Homegrown Adaptations Of Jane Austen’s Most Seminal Classics In Indian Cinema

(L) Aisha; Emma (R)
(L) Aisha; Emma (R) (L) imdb.com; amazon.com (R)

With Netflix’s newest Austen adaptation, ‘Persuasion’ hitting our screens this week, it joins the ranks of other adaptations through the years. Based on Austen’s last completed novel, Persuasion follows Anne Elliot through her journey of self-acceptance. Austen-mania really took off after her death, with her novels covering universal themes of love, family, and femininity. With characters that lent themselves excellently to being adapted to screen and stage, as well as to modern adaptations of the novels, these versions were able to stay relatable and current.

Most Austen adaptations were of the rom-com genre and were obviously targeted at women, but without being condescending, considering that the original source material was written by a woman for women. The Indian film industry was not immune to this Austen-mania either, though not quite to the levels that Hollywood has managed to reach. Through just three movies, the Indian film industry has managed to cover three of Austen’s most well-known works — Emma, Pride and Prejudice, and Sense and Sensibility. Let’s explore them.

Image Courtesy: @sonamkapoor

I. Emma / Aisha
Published in 1815, the novel follows the story of Emma, a young girl who fancies herself a matchmaker. What follows are the adventures of youthful miscreancy and romantic tribulations. The first and most recent adaptation of the novel in India is Rajshree Ojha’s 2010 film Aisha, starring Sonam Kapoor as the protagonist. Set in contemporary Indian society, Aisha takes its cues from the 1999 Hollywood film ‘Clueless’. As with many Bollywood movies, it takes opulence, romance, and fun to the limit. Sonam Kapoor might as well be a real-life Emma, as her young, carefree persona shines through. Though both the novel and the movie seem lighthearted at the surface, it goes deeper and points out the class differences between Aisha/Emma and Shefali/Harriet, and comments on the social narratives and interactions between the two.

Image Courtesy: intheirownleague.com

II. Pride and Prejudice / Bride and Prejudice
Arguably Austen’s most famous novel, and probably the most adapted, Pride and Prejudice is the iconic enemies-to-lovers story between Elizabeth Bennet and Fitzwilliam Darcy. Just one year before the iconic 2005 Pride and Prejudice movie was released, iconic director Gurinder Chadha released her own version, Bride and Prejudice, a Bollywood musical based on the novel by Jane Austen. The movie follows Aishwarya Rai Bachchan as Lalita Bakshi (i.e. Elizabeth), and Martin Henderson as Darcy through an extremely camp and anachronistic lens, making the movie fun to watch and easy to relate to the characters. We find comparisons between the book and a traditional Indian household, with the four daughters growing up to be more modern than their conservative mother, especially when being told to ‘behave’ and ‘not say something too intelligent’, specifically to Rai Bachchan’s character.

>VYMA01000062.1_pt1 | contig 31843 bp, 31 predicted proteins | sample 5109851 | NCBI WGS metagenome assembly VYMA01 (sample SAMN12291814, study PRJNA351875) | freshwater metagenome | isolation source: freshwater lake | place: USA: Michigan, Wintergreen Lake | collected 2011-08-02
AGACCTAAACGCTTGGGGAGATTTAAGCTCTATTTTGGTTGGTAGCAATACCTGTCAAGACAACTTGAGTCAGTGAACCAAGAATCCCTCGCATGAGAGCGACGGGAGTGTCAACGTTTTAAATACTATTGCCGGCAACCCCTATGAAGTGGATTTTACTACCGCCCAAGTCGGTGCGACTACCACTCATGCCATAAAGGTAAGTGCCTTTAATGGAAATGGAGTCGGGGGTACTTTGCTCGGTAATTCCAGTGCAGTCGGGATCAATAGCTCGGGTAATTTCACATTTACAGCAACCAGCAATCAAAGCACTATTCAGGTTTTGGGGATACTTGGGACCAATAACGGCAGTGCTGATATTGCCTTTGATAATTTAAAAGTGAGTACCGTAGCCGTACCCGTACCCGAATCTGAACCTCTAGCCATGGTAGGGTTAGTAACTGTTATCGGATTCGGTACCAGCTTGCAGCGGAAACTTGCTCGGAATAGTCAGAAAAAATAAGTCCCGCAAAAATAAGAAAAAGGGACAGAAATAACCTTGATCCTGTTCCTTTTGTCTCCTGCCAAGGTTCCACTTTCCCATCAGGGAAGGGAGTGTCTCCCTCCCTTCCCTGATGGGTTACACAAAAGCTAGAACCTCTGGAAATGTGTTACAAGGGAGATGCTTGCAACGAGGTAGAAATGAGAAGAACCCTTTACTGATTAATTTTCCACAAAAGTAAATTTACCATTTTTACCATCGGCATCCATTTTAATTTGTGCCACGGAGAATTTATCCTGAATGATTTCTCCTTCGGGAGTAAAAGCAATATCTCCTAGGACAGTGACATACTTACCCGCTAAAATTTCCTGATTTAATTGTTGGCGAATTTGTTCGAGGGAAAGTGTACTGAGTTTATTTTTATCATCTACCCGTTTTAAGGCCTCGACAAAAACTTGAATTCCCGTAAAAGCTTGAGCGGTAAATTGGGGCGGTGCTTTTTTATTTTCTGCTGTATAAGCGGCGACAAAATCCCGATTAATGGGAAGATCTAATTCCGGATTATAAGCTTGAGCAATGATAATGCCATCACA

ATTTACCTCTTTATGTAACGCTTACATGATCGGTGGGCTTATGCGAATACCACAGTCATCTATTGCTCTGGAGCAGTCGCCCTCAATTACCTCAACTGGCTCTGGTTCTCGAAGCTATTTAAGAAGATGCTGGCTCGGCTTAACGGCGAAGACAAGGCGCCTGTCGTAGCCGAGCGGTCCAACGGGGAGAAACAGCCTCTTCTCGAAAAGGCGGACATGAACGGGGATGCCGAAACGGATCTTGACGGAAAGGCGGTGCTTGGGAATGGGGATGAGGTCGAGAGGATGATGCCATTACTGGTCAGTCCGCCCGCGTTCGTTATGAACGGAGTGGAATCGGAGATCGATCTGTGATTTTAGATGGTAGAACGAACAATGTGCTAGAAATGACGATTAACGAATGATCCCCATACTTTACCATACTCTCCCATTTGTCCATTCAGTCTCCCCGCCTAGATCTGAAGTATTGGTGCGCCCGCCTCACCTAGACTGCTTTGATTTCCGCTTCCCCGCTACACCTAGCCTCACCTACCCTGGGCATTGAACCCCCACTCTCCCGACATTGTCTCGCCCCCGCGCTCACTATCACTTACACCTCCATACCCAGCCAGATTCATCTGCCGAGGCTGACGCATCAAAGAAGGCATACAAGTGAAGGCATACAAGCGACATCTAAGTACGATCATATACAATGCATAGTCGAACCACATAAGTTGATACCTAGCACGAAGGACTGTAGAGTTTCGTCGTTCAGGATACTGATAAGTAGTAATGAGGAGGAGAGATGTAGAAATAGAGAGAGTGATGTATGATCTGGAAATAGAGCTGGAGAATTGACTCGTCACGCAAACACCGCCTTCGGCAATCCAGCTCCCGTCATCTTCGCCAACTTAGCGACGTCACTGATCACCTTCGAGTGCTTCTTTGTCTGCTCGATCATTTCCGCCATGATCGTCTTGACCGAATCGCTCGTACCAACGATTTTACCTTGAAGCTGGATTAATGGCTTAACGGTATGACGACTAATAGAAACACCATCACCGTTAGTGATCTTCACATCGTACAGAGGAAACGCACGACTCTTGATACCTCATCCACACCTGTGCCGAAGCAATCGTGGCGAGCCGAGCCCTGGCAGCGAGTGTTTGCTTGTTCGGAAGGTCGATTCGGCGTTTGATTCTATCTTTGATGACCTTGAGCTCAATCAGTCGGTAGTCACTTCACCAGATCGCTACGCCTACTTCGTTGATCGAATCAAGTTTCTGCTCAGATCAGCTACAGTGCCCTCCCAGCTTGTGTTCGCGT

Image Courtesy: indianexpress.com

III. Sense and Sensibility / Kandukondain Kandukondain
Possibly the most sombre of the three is Sense and Sensibility, a coming-of-age novel following the Dashwood sisters, as they grow up to develop both sense and sensibility. Our version is a Tamil movie from 2000, also starring Aishwarya Rai Bachchan, along with Tabu, Mammootty, and Ajith Kumar. The story follows two sisters, Sowmya and Meenakshi who fall in love with two men, Manohar and Bala, respectively. Directed by Rajiv Menon, the movie was a success at the box office and has been released with subtitles across the world. ‘Kandukondain Kandukondain’ loosely translates to ‘I have found it’, and through a series of miscommunications, the two couples are reunited at the end of the movie (and the book). However, we must say that this particular movie version might have an edge over the book, thanks to the masterfully crafted A.R Rahman soundtrack, with playback singer Shankar Mahadevan’s voice filling up our ears with its rich timbre.

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